Obama decries Romney's practice of outsourcing as if he thinks that all outsourcing is wrong, even if it can't or shouldn't be made illegal. Obama proposes a heavy dinner of grants, subsidies and tax credits to discourage outsourcing and encourage "insourcing" — bringing jobs from abroad back to America — all of which are bad ideas. Among other reasons, one nation's insourcing is another nation's outsourcing, and retaliation can quickly lead to a trade war in which everybody loses.
Who said this — "I don't want the next generation of manufacturing jobs taking root in countries like China or Germany" —Romney or Obama? Early in the Republican primary campaign, China was the one subject Romney seemed genuinely agitated about. Imposing tariffs on Chinese goods was on the long list of things Romney said he was going to do on Day 1 of his presidency. Maybe he still is, but he doesn't play it up the way he used to.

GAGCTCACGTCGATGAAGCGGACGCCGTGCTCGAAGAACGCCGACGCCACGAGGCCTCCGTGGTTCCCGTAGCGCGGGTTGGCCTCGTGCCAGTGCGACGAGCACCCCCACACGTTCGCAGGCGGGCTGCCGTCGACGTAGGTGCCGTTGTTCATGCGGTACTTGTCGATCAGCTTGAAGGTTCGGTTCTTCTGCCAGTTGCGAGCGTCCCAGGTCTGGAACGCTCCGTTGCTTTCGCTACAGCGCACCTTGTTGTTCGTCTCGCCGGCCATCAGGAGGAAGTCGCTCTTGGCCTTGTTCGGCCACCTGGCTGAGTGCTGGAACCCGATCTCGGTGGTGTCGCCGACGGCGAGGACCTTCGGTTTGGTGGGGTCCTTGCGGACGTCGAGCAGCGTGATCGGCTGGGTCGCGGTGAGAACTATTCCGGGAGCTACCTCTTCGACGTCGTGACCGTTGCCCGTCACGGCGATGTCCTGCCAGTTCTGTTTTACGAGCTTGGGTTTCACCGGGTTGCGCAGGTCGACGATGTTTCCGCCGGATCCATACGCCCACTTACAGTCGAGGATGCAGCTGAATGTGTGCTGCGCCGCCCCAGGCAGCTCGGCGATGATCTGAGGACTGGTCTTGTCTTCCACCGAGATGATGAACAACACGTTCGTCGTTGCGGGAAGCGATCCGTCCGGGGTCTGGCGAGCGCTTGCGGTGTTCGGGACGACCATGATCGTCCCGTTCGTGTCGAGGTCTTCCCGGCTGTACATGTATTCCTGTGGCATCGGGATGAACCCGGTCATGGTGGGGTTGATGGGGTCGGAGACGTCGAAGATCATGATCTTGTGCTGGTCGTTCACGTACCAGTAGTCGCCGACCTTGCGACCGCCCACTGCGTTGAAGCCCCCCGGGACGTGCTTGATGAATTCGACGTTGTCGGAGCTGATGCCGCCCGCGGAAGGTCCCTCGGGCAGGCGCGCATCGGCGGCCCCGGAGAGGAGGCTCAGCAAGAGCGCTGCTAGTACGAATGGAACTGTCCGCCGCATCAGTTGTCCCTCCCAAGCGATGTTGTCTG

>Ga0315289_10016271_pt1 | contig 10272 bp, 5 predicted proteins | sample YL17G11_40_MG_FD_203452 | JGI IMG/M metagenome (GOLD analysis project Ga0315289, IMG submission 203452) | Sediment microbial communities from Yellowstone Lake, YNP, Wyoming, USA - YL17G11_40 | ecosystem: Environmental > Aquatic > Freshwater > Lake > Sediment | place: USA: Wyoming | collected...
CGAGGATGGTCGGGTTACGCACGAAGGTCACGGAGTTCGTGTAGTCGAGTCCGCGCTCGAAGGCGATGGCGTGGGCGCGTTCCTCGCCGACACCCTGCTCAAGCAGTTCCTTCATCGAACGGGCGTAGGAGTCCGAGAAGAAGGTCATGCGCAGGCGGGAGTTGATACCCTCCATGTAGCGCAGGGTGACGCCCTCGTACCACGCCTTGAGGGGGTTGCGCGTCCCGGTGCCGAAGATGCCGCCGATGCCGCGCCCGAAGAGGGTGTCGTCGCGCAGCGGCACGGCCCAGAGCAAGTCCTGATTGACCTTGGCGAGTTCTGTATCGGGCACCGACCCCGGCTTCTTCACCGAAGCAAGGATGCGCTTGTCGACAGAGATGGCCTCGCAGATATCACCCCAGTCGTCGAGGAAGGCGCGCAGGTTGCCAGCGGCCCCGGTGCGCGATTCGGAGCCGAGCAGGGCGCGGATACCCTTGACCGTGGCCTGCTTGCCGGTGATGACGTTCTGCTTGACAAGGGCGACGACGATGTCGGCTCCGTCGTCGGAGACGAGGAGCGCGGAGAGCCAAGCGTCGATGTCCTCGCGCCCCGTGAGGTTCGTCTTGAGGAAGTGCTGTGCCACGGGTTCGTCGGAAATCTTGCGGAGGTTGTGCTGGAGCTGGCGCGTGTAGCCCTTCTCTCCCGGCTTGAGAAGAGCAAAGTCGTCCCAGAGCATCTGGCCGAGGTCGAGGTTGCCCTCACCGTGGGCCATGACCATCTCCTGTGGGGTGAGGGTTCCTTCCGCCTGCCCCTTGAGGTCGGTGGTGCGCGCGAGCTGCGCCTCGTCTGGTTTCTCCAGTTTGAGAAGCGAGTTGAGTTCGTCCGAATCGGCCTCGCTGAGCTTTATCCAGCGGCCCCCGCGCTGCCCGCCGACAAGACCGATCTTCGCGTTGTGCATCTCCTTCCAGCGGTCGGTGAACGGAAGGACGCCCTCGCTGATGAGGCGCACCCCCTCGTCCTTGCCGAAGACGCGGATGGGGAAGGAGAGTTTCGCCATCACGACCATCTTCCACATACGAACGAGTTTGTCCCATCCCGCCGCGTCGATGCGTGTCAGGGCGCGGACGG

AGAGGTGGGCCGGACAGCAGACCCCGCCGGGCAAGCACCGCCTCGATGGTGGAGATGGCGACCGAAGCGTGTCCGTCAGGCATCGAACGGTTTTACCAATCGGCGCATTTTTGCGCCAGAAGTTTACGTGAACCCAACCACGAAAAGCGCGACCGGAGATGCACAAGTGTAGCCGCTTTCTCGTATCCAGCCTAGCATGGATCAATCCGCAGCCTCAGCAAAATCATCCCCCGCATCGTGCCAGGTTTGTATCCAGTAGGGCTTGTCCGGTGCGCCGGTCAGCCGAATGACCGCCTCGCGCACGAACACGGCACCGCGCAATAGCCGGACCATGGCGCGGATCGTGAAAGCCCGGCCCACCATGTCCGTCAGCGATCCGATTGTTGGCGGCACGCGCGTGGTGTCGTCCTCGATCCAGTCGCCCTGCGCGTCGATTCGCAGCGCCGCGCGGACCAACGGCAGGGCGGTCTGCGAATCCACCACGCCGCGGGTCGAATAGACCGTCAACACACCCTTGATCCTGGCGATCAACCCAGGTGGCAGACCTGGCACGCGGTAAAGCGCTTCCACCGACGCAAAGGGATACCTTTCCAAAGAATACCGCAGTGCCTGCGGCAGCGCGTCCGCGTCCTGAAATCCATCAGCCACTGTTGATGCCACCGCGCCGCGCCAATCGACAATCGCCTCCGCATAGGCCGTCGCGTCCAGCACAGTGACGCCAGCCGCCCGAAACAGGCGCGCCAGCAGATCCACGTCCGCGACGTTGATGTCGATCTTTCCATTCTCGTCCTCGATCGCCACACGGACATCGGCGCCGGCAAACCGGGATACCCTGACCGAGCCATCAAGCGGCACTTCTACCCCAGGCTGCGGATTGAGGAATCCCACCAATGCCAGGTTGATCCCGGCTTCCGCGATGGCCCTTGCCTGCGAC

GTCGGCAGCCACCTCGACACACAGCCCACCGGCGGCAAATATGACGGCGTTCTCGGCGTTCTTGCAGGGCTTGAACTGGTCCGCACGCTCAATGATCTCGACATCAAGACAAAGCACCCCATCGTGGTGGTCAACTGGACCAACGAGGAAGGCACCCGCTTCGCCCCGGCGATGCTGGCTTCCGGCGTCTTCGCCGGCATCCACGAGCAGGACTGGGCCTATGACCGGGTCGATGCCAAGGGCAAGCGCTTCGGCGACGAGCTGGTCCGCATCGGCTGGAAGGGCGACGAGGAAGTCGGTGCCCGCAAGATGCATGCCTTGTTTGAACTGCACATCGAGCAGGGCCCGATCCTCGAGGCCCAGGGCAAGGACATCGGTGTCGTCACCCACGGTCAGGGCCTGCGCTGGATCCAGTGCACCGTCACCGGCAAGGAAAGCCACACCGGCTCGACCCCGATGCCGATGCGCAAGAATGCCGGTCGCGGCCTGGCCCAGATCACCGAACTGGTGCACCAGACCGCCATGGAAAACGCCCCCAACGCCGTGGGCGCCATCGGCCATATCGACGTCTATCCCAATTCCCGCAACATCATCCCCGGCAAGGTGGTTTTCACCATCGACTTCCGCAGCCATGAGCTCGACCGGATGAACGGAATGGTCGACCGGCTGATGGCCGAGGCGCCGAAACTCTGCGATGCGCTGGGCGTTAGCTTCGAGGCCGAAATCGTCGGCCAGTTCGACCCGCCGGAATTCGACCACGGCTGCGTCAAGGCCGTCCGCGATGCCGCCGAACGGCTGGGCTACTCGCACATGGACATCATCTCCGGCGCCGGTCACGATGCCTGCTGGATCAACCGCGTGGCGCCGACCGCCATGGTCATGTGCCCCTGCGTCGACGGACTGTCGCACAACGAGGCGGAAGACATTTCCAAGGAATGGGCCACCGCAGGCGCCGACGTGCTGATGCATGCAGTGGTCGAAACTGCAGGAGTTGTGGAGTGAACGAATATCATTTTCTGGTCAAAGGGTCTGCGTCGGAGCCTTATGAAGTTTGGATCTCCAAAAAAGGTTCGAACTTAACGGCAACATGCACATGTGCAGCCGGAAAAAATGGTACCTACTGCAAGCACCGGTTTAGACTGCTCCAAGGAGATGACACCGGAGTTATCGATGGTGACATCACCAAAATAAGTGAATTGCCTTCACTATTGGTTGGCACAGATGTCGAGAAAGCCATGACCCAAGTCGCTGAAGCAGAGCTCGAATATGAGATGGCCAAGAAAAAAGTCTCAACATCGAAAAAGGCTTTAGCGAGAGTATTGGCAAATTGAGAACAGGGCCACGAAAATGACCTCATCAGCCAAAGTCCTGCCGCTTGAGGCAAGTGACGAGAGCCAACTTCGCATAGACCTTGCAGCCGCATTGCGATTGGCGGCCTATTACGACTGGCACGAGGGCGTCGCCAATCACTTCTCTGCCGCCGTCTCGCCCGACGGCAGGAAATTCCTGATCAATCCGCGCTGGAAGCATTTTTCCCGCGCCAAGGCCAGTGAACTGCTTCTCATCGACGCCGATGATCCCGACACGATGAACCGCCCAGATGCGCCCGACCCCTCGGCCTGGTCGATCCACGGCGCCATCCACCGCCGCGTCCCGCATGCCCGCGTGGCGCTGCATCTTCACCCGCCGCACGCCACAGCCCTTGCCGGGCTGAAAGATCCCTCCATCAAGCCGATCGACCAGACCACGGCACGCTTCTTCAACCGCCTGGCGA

Meanwhile, if Romney is a free trader at heart, faking a bit of protectionism, Obama seems to be a protectionist at heart, faking a belief in free trade. That quote in the previous paragraph is from Obama, and it shows a fundamental misunderstanding of how markets work. Trade is not a zero-sum game. There isn't a certain number of manufacturing jobs that will either go to China or Germany, or come to us. We want China and Germany to have lots of manufacturing jobs. The more they have, the richer they are, the better off we will be as well. Beggar-thy-neighbor policies don't work.There's an element of truth to what Kinsley says, but he seems to miss an important context: many US trading partners often have a trace of beggar-thy-neighbor policies themselves. We don't exactly have a "free trade" situation at the moment, with many countries discriminating against US products.